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When reading some JSON data structures, and then trying to Dump them using YAML::Tiny, I sometimes get the error

YAML::Tiny does not support JSON::XS::Boolean

I understand why this is the case (in particular YAML::Tiny does not support booleans, which JSON is keen to clearly distinguish from other scalars), but is there a quick hack to turn those JSON::XS::Boolean objects into plain 0's and 1's just for quick dump-to-the-screen purposes?

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up vote 3 down vote accepted

YAML::Tiny doesn't support objects. Unfortunately, it doesn't even have an option to just stringify all objects, which would handle JSON::XS::Boolean.

You can do that fairly easily with a recursive function, though:

use strict;
use warnings;
use 5.010; # for say

use JSON::XS qw(decode_json);
use Scalar::Util qw(blessed reftype);
use YAML::Tiny qw(Dump);

my $hash = decode_json('{ "foo": { "bar": true }, "baz": false }');

# Stringify all objects in $hash:
sub stringify_objects {
  for my $val (@_) {
    next unless my $ref = reftype $val;
    if (blessed $val) { $val = "$val" }
    elsif ($ref eq 'ARRAY') { stringify_objects(@$val) }
    elsif ($ref eq 'HASH')  { stringify_objects(values %$val) }
  }
}

stringify_objects($hash);

say Dump $hash;

This function doesn't bother processing scalar references, because JSON won't produce them. It also doesn't check whether an object actually has overloaded stringification.

Data::Rmap doesn't work well for this because it will only visit a particular object once, no matter how many times it appears. Since the JSON::XS::Boolean objects are singletons, that means it will only find the first true and the first false. It's possible to work around that, but it requires delving into the source code to determine how keys are generated in its seen hash:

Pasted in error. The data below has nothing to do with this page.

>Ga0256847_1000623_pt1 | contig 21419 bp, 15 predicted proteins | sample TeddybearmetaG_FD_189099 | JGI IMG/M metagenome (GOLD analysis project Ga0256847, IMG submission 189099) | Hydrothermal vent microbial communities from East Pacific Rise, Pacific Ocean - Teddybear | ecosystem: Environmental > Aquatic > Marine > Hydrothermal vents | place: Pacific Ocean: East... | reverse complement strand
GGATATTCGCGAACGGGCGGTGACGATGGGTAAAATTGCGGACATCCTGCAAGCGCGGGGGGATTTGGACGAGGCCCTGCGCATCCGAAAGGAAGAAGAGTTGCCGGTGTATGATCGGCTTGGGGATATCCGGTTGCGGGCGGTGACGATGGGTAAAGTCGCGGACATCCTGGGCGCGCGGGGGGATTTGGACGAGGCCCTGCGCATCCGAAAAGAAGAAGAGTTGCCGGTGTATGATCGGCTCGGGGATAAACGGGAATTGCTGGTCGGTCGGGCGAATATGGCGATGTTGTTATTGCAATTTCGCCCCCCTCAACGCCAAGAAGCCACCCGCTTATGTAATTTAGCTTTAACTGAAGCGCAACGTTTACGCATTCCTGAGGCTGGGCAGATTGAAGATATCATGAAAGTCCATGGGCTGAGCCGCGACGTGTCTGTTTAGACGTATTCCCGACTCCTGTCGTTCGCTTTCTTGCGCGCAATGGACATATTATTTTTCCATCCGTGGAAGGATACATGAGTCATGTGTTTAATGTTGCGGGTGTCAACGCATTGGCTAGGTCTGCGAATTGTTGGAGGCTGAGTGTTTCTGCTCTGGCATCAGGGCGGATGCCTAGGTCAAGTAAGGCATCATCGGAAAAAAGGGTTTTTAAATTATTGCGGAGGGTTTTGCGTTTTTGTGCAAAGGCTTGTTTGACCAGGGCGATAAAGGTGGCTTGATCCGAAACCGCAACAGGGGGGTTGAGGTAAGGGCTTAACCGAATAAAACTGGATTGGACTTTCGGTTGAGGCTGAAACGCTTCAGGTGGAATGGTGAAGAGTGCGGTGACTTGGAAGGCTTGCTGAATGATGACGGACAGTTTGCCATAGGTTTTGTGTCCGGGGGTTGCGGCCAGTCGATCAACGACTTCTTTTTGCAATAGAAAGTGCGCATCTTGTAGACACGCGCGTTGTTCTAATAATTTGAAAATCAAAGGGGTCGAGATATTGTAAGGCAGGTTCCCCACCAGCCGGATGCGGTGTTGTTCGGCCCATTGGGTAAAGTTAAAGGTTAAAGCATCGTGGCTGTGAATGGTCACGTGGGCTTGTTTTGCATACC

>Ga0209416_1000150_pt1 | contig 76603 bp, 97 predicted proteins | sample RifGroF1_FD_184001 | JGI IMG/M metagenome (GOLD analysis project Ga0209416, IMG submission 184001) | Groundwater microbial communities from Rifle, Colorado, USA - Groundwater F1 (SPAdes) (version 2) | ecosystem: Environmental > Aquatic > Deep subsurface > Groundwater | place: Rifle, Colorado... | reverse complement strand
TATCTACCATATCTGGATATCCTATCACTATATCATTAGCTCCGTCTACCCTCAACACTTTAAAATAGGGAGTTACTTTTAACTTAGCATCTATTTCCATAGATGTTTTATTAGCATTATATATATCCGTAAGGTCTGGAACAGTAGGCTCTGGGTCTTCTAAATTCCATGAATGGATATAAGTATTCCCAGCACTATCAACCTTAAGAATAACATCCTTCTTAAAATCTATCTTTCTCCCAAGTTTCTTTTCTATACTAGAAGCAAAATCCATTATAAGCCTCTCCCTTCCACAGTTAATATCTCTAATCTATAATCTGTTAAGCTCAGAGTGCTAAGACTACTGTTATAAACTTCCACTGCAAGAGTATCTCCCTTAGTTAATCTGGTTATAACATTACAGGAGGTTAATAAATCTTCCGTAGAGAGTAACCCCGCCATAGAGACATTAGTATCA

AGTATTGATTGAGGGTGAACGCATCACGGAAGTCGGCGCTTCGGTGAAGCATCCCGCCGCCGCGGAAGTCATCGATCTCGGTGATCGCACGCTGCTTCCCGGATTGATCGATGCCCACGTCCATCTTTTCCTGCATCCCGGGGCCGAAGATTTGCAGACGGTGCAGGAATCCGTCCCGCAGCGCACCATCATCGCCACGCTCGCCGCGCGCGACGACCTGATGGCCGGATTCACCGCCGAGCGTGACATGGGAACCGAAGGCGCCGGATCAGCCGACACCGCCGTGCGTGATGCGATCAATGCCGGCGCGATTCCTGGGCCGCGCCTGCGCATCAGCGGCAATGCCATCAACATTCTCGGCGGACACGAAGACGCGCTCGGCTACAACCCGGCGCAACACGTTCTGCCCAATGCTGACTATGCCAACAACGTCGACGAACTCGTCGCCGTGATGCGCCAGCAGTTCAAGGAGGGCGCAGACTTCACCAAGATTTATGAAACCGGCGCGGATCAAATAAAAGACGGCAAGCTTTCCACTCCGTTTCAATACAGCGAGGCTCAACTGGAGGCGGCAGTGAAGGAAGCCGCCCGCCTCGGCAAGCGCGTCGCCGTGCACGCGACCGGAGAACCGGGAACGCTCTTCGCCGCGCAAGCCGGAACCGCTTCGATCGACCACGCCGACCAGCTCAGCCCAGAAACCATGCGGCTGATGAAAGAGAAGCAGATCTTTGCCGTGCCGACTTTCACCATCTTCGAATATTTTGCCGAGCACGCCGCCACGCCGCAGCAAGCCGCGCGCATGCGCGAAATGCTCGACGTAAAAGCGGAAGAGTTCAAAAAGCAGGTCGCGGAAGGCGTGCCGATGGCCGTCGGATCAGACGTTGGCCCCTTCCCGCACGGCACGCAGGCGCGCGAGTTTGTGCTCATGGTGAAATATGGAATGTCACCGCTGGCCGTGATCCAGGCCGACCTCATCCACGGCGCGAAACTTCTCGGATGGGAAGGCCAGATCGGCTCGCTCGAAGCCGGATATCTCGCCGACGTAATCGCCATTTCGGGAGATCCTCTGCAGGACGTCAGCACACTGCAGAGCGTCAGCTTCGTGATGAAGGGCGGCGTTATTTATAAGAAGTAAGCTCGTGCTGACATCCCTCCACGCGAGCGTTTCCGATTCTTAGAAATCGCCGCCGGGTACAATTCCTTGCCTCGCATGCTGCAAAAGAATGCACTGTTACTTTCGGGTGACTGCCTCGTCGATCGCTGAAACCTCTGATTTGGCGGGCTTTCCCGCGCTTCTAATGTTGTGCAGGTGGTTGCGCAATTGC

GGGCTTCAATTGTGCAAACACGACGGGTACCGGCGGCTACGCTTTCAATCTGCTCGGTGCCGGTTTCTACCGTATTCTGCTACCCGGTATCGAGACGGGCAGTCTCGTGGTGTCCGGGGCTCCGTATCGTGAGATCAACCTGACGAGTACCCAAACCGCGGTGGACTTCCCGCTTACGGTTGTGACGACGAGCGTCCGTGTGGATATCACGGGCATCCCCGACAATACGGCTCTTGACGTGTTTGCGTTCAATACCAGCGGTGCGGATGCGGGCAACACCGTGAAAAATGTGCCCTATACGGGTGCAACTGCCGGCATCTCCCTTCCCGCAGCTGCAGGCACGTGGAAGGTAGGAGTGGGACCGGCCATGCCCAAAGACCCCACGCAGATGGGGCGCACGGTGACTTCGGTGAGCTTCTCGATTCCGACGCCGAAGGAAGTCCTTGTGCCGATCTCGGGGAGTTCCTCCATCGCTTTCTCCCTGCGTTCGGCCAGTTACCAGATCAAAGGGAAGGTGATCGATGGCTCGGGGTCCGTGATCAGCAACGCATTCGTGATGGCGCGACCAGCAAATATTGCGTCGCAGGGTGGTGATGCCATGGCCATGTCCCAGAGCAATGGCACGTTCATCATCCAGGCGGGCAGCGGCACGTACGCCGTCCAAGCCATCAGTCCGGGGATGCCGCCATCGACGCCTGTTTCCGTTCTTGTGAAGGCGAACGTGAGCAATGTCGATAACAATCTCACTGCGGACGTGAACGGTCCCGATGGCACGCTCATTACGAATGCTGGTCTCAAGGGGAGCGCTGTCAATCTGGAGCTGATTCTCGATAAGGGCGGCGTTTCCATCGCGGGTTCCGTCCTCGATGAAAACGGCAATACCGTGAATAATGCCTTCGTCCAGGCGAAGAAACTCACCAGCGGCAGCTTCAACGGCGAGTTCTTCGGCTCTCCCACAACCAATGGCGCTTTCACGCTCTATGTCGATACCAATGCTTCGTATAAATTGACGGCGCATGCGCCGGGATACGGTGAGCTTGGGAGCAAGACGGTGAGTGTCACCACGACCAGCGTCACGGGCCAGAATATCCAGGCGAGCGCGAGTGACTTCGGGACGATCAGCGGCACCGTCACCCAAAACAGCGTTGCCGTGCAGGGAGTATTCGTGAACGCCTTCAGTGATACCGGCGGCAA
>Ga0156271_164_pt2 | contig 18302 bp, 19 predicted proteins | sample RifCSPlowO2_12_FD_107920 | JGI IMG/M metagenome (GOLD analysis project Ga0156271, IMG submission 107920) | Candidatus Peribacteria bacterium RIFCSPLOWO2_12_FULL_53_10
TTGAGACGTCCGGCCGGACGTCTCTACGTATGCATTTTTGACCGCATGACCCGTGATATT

use Data::Rmap qw(rmap_ref);
use Scalar::Util qw(blessed refaddr);

# Stringify all objects in $hash:
rmap_ref { if (blessed $_) { delete $_[0]->seen->{refaddr $_};
                             $_ = "$_" } } $hash;

I think the recursive function is clearer, and it's not vulnerable to changes in Data::Rmap.

share|improve this answer
    
I added a question related to this as an answer so I could post code. – Joel Berger Nov 5 '11 at 0:16
    
Hmm.. actually it doesn't work if one of the values (e.g. true) appears more than once. For some reason only the first boolean gets stringified. Any idea why? – Juan A. Navarro Nov 7 '11 at 16:42
    
@JuanAntonio, it's because there's only one true object and one false object. JSON::XS just references it multiple times. See my updated answer. – cjm Nov 8 '11 at 0:57
    
@cjm, thanks! this is pretty much what I ended up doing in the end. Thanks for your solution! – Juan A. Navarro Nov 8 '11 at 9:32

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